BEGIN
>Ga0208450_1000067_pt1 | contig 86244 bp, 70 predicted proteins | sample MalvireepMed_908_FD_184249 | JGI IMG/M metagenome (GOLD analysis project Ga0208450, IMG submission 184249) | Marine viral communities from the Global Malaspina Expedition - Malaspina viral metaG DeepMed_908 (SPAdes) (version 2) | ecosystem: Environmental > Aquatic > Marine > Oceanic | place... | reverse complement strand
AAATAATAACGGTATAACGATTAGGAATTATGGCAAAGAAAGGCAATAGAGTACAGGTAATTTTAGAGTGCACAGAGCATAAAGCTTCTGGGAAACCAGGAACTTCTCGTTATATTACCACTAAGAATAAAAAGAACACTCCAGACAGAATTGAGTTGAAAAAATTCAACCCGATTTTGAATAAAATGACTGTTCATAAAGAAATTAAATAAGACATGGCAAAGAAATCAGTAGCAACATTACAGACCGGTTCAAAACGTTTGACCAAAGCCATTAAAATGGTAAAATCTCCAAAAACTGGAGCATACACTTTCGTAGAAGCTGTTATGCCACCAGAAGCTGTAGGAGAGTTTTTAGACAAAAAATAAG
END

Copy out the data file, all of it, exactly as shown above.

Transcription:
>Ga0208450_1000067_pt1 | contig 86244 bp, 70 predicted proteins | sample MalvireepMed_908_FD_184249 | JGI IMG/M metagenome (GOLD analysis project Ga0208450, IMG submission 184249) | Marine viral communities from the Global Malaspina Expedition - Malaspina viral metaG DeepMed_908 (SPAdes) (version 2) | ecosystem: Environmental > Aquatic > Marine > Oceanic | place... | reverse complement strand
AAATAATAACGGTATAACGATTAGGAATTATGGCAAAGAAAGGCAATAGAGTACAGGTAATTTTAGAGTGCACAGAGCATAAAGCTTCTGGGAAACCAGGAACTTCTCGTTATATTACCACTAAGAATAAAAAGAACACTCCAGACAGAATTGAGTTGAAAAAATTCAACCCGATTTTGAATAAAATGACTGTTCATAAAGAAATTAAATAAGACATGGCAAAGAAATCAGTAGCAACATTACAGACCGGTTCAAAACGTTTGACCAAAGCCATTAAAATGGTAAAATCTCCAAAAACTGGAGCATACACTTTCGTAGAAGCTGTTATGCCACCAGAAGCTGTAGGAGAGTTTTTAGACAAAAAATAAG